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Irving Singer Library

The Irving Singer Library makes available Irving Singer's classic works on philosophy and aesthetics, with new prefaces by the author, as well as his more recent books on these topics. For 55 years, Irving Singer (1925 - 2015) was professor of philosophy at the Massachusetts Institute of Technology. Singer published books on a wide variety of topics, including cinema, love, sexuality, opera, creativity, and the philosophy of George Santayana. He also wrote extensively about the film directors Ingmar Bergman, Alfred Hitchcock, Jean Renoir, and Orson Welles. His books have been translated into numerous languages.

Philosophical Perspectives

Philosophical reflections on creativity in science, humanities, and human experience as a whole.

The Concept of Love in Their Operas

An exploration of the sensuous and the passionate, as expressed in operas by Mozart and Beethoven.

The Harmony of Nature and Spirit

An acclaimed philosopher suggests that the art of living well employs the same principles as those that exist in all artistic creativity.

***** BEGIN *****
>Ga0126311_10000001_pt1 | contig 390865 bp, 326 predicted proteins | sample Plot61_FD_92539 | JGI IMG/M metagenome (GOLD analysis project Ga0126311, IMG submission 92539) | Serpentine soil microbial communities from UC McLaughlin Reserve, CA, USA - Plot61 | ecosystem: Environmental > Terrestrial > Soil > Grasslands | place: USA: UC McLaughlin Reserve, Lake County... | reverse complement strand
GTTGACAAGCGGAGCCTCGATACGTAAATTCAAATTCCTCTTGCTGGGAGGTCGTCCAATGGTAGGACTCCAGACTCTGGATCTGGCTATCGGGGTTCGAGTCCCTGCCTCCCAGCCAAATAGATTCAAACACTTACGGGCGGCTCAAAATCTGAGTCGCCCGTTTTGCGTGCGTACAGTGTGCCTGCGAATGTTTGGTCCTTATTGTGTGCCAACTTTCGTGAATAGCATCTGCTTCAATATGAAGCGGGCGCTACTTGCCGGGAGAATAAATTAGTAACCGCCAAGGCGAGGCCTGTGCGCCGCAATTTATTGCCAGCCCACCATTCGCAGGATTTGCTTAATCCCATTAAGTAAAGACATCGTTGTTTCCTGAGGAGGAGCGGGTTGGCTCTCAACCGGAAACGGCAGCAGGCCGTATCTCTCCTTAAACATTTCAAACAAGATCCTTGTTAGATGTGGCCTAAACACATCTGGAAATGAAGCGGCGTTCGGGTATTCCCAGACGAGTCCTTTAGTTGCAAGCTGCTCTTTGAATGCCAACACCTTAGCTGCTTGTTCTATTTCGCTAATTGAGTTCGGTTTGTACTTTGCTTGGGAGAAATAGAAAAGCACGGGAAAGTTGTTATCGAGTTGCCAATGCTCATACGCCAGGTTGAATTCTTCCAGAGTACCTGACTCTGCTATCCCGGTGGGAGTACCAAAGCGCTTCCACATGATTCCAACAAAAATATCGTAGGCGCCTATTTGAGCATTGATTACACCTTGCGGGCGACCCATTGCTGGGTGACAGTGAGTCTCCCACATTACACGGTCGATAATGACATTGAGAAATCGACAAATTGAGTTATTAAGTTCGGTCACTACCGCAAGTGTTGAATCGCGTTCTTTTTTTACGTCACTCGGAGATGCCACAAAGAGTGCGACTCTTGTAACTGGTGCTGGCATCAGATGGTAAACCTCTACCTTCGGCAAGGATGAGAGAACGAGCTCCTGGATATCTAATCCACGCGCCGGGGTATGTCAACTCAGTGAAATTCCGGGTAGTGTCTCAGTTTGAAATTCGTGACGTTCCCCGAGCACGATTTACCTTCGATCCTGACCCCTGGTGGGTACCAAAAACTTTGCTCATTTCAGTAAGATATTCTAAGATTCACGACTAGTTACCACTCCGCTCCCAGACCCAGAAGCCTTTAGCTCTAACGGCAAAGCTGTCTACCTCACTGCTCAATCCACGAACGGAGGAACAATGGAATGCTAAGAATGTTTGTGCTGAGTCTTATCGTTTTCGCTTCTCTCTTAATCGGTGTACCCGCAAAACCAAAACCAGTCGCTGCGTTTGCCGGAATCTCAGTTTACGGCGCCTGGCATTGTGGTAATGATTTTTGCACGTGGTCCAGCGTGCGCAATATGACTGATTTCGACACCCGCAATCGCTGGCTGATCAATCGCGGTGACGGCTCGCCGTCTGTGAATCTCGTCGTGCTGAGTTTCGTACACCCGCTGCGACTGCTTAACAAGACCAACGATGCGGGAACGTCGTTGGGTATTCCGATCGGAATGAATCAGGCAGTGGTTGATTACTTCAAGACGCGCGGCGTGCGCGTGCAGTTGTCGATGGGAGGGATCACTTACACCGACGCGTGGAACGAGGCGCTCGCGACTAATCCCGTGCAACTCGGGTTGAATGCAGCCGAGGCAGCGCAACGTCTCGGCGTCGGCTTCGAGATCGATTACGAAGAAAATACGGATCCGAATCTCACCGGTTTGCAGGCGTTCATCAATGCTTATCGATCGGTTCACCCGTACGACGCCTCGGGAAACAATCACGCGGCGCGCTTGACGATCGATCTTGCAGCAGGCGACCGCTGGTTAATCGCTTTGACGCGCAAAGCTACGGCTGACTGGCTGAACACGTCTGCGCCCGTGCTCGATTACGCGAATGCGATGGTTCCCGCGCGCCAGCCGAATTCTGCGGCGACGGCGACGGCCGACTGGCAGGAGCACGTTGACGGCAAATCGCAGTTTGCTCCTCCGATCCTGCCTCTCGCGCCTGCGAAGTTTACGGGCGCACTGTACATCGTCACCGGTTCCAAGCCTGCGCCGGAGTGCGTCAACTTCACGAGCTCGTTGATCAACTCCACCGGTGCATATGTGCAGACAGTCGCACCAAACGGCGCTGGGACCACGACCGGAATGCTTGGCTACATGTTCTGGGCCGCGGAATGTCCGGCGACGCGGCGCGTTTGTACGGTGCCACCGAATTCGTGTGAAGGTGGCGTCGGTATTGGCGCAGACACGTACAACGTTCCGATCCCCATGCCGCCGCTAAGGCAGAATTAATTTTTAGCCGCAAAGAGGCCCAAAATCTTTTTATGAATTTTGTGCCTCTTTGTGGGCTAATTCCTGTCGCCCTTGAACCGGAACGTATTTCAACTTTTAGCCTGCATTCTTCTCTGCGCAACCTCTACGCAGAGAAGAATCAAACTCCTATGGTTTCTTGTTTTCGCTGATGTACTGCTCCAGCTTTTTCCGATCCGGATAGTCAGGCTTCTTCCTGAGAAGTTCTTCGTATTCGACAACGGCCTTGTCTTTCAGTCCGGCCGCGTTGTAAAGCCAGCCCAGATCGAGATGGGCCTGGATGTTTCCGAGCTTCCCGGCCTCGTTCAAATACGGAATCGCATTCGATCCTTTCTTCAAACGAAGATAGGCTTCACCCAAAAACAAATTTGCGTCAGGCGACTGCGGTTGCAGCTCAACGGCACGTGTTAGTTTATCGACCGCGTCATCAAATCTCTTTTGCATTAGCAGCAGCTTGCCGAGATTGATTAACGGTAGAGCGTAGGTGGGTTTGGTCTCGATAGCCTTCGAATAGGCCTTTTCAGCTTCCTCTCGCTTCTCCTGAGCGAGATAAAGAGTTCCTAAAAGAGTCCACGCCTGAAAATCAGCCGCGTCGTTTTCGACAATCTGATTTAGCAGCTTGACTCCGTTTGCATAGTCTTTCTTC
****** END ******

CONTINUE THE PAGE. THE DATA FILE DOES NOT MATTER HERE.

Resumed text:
The Creation of Value

An acclaimed philosopher views the search for meaning in life as the search for a mode of creativity that will make our lives meaningful.

The Pursuit of Love

An acclaimed philosopher offers a systematic mapping of the various facets of love.

The Modern World

The final volume of Singer’s trilogy discusses ideas about love in the work of writers ranging from Kierkegaard, Nietzsche, and Tolstoy to Freud, Proust, D. H. Lawrence, Shaw, and others in the contemporary world.

Courtly and Romantic

An examination of ideas and ideals of medieval courtly love and the transition into later Romantic love, analyzing the work of Dante, Shakespeare, and Schopenhauer, among many others.

Plato to Luther

An analysis of concepts of bestowal, appraisal, imagination, and idealization followed by explorations into the writings of thinkers that include Plato, Ovid, and Martin Luther.

Hitchcock, Welles, Renoir

Examining the work of Alfred Hitchcock, Orson Welles, and Jean Renoir as it expresses their disparate visions of the human condition.

Film and Meaning and Technique

Singer concentrates on questions about appearance and reality, the visual and the literary, and the interplay between communication as a goal and alienation as a hazard in films of every sort.